On the third Sunday of each month, I pack into my car with a folder full of writing and drive down to the beach town by my house for a morning of writing workshop and coffee. A few months ago, I found a new writing group, which has been forcing me to produce new writing on a regular schedule. We are small but mighty: just a group of three people that are writing different genres, but who are dedicated to actively writing and supporting one another. Our deadlines have snuck up on me once or twice, but having this group has forced me to put out at least a first draft of a short story each month.
At best, my writing has been very unstructured over the last year. Being a working mother has made it so that there are days when it doesn’t feel like I have stopped sprinting all day, but if I let too many of those prevent me from writing, I know that I’ll miss my monthly deadline. Because we are such a small group, I can’t miss a week or tell myself — as I’m afraid that I have fallen into doing with this blog — that there are other writing projects that need a more immediate focus. I simply have to produce something worthy of discussion. It’s been really good for me, as losing the structure of grad school means that it’s all too easy to allow the urgent demands of motherhood and being a worker bee take priority over my writing.
And now, a few months into our new group, the beautiful thing has happened. One story lead into another. In our monthly discussion, I asked one of my writing group friends about the antagonist in her story, because I wanted to know what led him to the moment where he does the unforgivable thing. And then I started asking myself that same question about my story. I realized that I wanted to try to answer it, because my characters were complex enough that the first story had only scratched the surface of who they are.
As the characters in one story stepped into the beginning of another, I felt my heart race a little. I started to really feel the characters, to wonder what they were getting up to when I wasn’t thinking about them. I wanted to know their history better, to understand the before and the after. A second story followed and, as the word count expanded, I realized that I wanted to know yet more. There is a third story coming, which I believe will be an ending of sorts. Perhaps. I am very fond of triptychs and trilogies. Can I publish three stories together? Is that a done thing? Does it matter if it is?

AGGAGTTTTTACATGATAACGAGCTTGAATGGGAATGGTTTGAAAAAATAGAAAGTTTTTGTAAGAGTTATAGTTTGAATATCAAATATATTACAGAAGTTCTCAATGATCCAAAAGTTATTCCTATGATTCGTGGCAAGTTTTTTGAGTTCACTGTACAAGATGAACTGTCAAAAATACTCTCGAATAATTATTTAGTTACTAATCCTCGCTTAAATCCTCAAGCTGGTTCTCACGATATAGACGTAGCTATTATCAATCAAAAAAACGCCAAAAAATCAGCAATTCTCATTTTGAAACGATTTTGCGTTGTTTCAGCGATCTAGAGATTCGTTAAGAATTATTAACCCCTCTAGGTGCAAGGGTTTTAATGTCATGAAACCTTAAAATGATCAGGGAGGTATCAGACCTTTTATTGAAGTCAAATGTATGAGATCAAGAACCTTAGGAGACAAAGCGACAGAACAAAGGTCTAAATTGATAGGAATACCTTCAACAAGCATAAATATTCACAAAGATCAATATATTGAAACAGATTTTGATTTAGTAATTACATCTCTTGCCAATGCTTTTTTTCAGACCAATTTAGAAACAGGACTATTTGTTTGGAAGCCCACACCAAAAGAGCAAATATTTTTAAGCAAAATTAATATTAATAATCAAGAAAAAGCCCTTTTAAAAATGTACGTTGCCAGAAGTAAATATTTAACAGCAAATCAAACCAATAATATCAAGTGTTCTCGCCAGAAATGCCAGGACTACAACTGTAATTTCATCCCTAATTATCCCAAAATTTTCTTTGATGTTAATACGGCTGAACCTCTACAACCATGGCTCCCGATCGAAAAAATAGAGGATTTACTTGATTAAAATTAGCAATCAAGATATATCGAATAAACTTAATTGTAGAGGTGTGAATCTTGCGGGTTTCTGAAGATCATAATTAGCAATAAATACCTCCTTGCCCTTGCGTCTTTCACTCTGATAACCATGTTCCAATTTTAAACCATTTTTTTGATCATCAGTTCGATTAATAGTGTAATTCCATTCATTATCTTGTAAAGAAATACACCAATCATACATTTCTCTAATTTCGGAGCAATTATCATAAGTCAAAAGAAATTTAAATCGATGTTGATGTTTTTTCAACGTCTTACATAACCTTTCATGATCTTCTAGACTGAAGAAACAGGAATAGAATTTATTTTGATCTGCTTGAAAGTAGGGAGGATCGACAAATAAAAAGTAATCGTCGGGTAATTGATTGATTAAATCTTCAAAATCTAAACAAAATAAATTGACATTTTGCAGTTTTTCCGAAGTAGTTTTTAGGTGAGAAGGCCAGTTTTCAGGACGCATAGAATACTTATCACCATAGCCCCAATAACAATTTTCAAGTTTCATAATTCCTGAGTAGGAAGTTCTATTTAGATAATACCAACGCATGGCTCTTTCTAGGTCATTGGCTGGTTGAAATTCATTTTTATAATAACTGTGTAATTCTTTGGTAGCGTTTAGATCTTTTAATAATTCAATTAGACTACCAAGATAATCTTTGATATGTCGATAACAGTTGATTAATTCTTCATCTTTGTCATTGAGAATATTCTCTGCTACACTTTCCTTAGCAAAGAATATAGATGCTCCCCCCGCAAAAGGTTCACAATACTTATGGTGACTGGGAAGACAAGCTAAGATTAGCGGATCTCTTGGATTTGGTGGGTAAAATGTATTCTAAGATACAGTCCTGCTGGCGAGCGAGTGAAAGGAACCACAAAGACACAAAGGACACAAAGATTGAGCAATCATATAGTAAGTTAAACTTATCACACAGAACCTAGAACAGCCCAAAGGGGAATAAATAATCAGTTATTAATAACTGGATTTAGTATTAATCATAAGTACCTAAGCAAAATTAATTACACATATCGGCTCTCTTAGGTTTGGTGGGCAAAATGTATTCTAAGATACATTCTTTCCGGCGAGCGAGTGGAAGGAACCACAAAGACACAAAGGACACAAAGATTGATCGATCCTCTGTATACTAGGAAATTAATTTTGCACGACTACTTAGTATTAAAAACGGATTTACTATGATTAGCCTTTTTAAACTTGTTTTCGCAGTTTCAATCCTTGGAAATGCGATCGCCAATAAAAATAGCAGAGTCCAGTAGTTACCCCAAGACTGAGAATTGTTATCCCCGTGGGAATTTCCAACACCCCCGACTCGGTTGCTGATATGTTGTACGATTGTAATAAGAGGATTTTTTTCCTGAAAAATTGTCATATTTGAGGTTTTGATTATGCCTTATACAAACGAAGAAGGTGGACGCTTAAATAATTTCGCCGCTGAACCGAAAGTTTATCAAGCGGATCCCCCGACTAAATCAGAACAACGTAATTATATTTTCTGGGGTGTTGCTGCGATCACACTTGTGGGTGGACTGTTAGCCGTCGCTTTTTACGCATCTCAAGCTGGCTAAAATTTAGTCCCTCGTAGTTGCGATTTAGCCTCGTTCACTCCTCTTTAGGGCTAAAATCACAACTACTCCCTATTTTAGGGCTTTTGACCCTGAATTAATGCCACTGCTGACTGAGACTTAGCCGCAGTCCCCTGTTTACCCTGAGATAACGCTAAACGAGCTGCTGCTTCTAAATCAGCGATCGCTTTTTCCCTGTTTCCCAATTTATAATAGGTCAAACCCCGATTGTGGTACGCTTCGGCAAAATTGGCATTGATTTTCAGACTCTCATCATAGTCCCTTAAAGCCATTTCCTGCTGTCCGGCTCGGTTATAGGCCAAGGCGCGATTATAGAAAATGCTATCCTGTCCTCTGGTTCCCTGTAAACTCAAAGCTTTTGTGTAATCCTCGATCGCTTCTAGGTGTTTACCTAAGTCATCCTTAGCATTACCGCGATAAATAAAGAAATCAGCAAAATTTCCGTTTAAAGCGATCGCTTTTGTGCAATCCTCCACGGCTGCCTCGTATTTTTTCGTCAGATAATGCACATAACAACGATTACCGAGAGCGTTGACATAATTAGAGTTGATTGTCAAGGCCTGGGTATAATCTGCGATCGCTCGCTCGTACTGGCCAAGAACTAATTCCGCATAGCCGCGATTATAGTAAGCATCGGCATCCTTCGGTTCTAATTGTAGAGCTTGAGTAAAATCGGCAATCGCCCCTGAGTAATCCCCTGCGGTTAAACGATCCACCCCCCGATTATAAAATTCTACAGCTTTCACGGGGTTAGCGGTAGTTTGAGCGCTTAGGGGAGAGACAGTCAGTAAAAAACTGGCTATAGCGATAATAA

This last month also introduced some technical difficulties. My writing laptop has developed a serious enough video problem that it had had to be shipped back to the manufacturer and my loaner laptop is a beast! It is so big and heavy that commuting with it is risking a shoulder injury. I am already fighting with an ankle that just will not heal (because being in your late thirties is amazing), so I’ve decided to be prudent and leave the laptop in the office. My only reliable writing time is my forty-five minute train ride, so to be without a computer on my commute is challenging.
I’ve had to start writing in a notebook. It is much slower process; my hand cramps and my…uhh…creative handwriting is not improved by the bumps and vibrations of the train carriage, so decoding it back into digital form is a true test of my intentions. But slowing down has its perks. My notebook has no distractions. I am both alone with the page and alone in the page. When the writing goes well, I forget my cell-phone talking, Long Island drawling, opinionated and whingy seat mates. By the time we arrive at my stop — sometimes as I am racing to record my last thought as I shove my notebook back into my bag — I have been so immersed in story that I have completely forgotten the details of my work day.
It is this immersion of thought and mind that always brings me back to the page. Even if I never publish a thing, I would still keep writing. As I grow older, I find that I need art to keep my life authentic. Even when I am writing about the darkest parts of my life, the writing frees me to feel without judgment, to dwell in the hardest moments of my life without having to face the real life consequences again. When that happens, I can close my notebook without ever needing to read those pages again, and feel satisfied that I have done something worthy and good.
But then there are characters like the ones I am writing now, who demand to be seen again, to be taken out of the first draft and into the next. And that is a different kind of creation. In this case, it is a preparation to share a deeply vulnerable part of my history with the world, to use these characters to visit a place that I don’t often share with even my closest friends.
Just the ones who write.